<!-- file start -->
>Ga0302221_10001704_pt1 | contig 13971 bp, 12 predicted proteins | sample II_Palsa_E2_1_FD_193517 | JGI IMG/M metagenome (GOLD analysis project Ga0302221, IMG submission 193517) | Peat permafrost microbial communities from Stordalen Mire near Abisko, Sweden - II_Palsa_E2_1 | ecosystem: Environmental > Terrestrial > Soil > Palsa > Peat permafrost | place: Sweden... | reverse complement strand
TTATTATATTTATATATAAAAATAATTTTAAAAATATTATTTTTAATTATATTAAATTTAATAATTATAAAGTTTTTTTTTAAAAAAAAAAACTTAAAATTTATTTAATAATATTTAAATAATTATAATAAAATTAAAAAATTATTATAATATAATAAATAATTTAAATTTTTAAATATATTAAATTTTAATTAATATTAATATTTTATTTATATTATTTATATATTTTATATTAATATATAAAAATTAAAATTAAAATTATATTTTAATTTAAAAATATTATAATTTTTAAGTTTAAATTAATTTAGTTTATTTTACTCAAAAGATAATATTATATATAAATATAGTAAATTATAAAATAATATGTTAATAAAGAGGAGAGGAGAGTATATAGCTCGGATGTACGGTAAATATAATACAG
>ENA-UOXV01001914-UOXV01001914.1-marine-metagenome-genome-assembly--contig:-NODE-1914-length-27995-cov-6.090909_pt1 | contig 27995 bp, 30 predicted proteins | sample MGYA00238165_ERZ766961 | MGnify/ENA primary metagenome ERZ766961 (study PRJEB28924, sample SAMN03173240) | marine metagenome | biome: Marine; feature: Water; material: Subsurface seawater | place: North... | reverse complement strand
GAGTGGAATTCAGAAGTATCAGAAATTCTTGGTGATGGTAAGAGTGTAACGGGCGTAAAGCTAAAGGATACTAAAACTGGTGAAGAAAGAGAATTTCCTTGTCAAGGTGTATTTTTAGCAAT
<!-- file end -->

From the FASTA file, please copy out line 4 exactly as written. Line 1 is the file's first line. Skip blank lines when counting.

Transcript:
GAGTGGAATTCAGAAGTATCAGAAATTCTTGGTGATGGTAAGAGTGTAACGGGCGTAAAGCTAAAGGATACTAAAACTGGTGAAGAAAGAGAATTTCCTTGTCAAGGTGTATTTTTAGCAAT